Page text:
Squamous cell carcinoma
Squamous cell carcinoma (SCC) is the most common form of skin cancer on the hand comprising 78% of all hand skin cancers. More than 95% of these occur on the back of the hand. They often start with a slight rough raised area which continues to grow both horizontally along the surface and eventually vertically down into vital structures of the hand. When a lesion spreads to lymph nodes and beyond the SCC may become limb or life threatening. The cause of SCC is most often due to ultraviolet sunlight damage. These cancers are normally pain free but the lesion may bleed or ulcerate over time. Early elimination of small SCC with surgery gives high cure rates. Edges are checked for tumor under a microscope before the wound is closed to make sure no residual tumor remains. When SCC grows large, skin grafts or flaps which move in more tissue are used for reconstructing the hand.
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Basal Cell Carcinoma
Basal Cell Carcinoma comprises around 12% of skin cancers on the hand. It grows locally destroying skin and underlying vital structures. Normally it does not spread to other areas. They appear as red or extra pink areas with apparent thinning of the skin. The margins may appear slightly raised with an almost translucent appearance. These edges contain fine collections of very small blood vessels with eventually ulcerations developing in the center. These tumors also occur 95% of the time on the back of the hand probably because of sun exposure and damage over many years. There are various creams and freezing treatments including lasers, which can cure these lesions in the early stages. Later, outpatient surgery that involves microscope examination of the specimen margins may give high cure rates. The closure of these wounds may then be completed with confidence that all the tumor is gone. Good follow up to detect early areas of concern are the best prevention.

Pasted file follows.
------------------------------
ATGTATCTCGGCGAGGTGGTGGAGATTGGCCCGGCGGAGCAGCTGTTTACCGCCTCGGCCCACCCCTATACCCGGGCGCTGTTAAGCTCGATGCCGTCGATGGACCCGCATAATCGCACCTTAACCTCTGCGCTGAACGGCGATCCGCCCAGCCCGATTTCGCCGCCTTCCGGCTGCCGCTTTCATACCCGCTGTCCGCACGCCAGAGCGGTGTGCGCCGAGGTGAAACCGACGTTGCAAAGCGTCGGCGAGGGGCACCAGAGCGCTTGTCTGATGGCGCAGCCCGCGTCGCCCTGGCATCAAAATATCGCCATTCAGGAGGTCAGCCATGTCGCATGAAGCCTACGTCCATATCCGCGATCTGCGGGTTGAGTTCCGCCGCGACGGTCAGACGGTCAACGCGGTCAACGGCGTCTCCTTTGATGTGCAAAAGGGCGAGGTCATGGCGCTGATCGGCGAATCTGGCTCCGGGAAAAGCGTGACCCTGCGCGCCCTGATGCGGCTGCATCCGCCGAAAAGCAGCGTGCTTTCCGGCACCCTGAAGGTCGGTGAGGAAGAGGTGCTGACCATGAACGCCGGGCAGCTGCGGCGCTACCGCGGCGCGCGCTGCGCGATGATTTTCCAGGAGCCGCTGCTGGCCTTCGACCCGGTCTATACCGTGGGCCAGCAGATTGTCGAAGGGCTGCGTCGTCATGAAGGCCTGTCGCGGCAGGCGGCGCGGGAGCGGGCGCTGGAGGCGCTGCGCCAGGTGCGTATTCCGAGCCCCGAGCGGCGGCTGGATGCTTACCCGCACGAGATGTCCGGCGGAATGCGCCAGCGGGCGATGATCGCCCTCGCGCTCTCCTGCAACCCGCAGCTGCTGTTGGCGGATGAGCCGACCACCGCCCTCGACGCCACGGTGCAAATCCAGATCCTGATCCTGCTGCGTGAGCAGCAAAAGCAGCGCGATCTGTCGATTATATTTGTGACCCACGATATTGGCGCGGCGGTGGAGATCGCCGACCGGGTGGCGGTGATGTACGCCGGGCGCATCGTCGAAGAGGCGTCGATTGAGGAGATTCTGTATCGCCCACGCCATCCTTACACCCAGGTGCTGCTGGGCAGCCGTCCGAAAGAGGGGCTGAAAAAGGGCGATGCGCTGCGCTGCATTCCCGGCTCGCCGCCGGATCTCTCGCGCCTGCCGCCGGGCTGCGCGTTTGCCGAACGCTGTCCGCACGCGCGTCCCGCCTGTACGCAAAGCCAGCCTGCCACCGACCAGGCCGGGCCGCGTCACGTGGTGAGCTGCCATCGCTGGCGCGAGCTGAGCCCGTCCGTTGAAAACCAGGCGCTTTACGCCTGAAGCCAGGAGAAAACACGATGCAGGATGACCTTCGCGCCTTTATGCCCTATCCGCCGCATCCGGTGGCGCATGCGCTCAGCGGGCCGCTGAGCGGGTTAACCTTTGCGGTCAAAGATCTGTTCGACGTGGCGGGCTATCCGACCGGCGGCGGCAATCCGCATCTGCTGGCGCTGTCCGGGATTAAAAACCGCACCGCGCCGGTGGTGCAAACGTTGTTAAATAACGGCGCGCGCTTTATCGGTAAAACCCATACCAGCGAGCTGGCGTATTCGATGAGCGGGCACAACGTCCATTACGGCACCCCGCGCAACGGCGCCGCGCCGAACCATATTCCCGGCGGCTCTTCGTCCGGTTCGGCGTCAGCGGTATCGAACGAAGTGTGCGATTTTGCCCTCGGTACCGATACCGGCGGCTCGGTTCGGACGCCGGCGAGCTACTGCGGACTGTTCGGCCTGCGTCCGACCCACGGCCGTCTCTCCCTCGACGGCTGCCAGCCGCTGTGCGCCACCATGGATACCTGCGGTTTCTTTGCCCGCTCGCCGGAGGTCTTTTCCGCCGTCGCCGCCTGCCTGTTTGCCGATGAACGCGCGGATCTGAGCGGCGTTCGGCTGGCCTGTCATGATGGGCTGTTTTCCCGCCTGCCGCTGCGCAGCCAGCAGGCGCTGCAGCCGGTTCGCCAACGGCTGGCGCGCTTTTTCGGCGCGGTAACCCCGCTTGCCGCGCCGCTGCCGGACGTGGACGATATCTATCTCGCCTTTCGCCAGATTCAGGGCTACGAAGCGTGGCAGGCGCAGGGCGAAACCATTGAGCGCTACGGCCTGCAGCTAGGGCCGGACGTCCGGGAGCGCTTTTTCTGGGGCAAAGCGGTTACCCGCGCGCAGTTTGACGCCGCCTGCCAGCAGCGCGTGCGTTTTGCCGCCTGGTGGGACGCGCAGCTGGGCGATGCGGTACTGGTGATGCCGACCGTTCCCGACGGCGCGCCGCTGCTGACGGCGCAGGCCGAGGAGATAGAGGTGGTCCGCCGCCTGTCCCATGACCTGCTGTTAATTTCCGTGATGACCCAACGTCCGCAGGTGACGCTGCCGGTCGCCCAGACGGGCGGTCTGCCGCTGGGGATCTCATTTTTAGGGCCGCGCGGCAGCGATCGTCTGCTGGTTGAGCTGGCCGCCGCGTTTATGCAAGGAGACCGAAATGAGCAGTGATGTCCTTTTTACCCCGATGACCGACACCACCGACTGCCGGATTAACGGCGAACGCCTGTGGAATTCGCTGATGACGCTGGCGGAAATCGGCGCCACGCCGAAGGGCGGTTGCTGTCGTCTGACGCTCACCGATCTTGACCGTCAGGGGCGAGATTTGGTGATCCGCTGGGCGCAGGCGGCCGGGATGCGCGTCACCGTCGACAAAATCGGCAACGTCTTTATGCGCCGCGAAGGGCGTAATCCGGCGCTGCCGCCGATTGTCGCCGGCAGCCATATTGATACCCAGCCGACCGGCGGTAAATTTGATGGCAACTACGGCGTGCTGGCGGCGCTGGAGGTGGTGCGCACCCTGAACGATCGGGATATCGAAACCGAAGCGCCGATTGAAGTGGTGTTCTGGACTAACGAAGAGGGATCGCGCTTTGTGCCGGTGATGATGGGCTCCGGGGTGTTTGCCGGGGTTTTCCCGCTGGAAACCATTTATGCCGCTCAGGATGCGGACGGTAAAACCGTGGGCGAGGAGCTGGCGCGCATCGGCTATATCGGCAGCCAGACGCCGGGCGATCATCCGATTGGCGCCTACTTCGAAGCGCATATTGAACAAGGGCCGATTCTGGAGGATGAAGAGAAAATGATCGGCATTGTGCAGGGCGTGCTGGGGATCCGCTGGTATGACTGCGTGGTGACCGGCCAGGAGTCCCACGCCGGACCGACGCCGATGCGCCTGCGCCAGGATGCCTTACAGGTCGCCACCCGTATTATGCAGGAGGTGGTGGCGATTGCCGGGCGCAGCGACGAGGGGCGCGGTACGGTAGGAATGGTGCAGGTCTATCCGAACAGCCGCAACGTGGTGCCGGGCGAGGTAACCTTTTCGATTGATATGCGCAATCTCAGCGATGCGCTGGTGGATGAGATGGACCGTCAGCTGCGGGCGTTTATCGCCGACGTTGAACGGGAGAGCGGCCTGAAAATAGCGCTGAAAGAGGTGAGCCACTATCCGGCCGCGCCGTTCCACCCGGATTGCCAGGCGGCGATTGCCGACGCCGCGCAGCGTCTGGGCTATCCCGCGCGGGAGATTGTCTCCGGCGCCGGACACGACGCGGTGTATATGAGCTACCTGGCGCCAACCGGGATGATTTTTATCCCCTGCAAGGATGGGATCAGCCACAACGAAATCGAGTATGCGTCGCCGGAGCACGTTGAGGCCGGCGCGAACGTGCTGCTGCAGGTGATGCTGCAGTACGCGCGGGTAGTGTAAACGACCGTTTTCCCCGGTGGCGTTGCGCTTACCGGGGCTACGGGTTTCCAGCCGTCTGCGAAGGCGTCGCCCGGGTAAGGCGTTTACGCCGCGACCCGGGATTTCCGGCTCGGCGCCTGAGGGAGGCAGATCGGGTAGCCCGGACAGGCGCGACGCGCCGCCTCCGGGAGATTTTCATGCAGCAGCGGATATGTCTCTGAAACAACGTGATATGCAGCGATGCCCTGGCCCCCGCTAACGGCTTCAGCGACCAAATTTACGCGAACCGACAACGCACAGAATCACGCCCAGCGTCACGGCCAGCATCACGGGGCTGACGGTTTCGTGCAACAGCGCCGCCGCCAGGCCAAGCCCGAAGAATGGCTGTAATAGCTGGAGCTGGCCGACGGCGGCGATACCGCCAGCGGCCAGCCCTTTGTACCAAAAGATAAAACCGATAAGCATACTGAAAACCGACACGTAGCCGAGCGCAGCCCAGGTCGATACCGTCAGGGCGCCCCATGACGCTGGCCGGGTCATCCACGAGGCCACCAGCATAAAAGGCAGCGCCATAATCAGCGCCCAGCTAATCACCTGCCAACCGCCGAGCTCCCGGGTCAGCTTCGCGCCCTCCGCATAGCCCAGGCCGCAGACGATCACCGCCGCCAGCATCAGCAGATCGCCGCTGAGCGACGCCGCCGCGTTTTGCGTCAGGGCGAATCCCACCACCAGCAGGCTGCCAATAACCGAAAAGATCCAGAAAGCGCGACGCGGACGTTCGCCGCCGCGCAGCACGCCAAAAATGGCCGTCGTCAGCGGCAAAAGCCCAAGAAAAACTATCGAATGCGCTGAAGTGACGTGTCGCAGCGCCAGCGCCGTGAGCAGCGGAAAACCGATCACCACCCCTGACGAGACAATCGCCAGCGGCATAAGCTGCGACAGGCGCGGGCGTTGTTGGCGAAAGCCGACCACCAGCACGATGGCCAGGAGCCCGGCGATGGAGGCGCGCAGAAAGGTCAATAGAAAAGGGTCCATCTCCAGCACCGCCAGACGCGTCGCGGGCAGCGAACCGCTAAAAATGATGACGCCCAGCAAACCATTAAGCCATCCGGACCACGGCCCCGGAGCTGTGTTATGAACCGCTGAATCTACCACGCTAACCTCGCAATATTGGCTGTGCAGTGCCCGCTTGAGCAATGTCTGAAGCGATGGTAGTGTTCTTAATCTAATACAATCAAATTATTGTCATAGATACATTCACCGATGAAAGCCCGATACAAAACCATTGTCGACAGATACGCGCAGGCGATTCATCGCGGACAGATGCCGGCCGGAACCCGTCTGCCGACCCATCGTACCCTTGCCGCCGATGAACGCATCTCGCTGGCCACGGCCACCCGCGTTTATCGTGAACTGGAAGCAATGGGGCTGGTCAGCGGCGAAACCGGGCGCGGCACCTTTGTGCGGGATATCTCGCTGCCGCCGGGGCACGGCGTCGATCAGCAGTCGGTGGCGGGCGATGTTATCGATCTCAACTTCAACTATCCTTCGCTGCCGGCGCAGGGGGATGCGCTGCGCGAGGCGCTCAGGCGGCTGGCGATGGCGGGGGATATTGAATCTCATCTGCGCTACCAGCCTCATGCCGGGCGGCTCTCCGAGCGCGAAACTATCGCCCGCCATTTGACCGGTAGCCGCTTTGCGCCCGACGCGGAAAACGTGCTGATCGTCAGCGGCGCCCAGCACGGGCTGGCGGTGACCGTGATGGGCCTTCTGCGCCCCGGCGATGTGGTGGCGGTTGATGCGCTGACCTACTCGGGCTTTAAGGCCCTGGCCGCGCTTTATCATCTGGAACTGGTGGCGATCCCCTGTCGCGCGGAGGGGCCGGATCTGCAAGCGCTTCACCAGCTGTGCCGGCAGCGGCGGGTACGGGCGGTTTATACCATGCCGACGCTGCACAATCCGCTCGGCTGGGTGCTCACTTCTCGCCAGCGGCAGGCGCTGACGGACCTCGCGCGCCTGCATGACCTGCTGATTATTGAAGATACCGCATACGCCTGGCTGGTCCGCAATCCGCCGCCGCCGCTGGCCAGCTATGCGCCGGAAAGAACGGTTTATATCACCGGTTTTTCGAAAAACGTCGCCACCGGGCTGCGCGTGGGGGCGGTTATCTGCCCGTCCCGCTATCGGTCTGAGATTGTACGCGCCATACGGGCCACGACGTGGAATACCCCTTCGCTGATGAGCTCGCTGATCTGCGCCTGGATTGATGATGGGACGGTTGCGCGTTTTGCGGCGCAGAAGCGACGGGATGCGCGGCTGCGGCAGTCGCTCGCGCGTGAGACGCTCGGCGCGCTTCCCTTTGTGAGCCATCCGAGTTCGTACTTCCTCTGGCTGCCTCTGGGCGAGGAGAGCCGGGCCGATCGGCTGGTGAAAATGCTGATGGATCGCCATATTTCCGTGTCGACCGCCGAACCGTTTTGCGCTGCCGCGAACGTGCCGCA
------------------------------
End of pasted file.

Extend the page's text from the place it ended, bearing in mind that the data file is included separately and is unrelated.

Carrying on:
Melanoma is the form of skin cancer with the greatest involvement of the ends of the fingers and palm of the hand. Only about 4% of all skin cancers on the hands are melanoma. Growth under or around the fingernails may mimic other conditions. Melanoma may spread early since these have higher rates of metastases than basal or squamous cell carcinoma. The thickness or depth of the melanoma can only be determined by biopsy. It is the primary predictor of spread beyond the original location. Treatment depends on thickness and size. Some melanoma called amelanotic melanoma may not have the traditional black color. Others may have only a light brown spot as in the form called lentigo maligna. Surgery is the primary form of treatment for melanoma. The least amount of surgery is when these forms of cancer are detected early. Lymph node biopsies are done when thicker melanomas are found. Excessive ultraviolet radiation is a known cause of these tumors.
There are other rare cancers which may affect the skin of the hand but will not be discussed in this article. Read more information on Skin Cancers HERE.